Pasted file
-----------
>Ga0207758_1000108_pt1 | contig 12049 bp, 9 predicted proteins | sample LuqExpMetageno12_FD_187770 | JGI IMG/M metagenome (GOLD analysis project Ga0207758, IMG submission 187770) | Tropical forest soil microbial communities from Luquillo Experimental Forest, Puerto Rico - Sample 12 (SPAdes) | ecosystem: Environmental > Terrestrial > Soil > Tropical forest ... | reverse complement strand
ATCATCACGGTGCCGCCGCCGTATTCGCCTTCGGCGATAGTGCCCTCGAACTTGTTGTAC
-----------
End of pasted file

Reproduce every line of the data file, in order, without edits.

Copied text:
>Ga0207758_1000108_pt1 | contig 12049 bp, 9 predicted proteins | sample LuqExpMetageno12_FD_187770 | JGI IMG/M metagenome (GOLD analysis project Ga0207758, IMG submission 187770) | Tropical forest soil microbial communities from Luquillo Experimental Forest, Puerto Rico - Sample 12 (SPAdes) | ecosystem: Environmental > Terrestrial > Soil > Tropical forest ... | reverse complement strand
ATCATCACGGTGCCGCCGCCGTATTCGCCTTCGGCGATAGTGCCCTCGAACTTGTTGTAC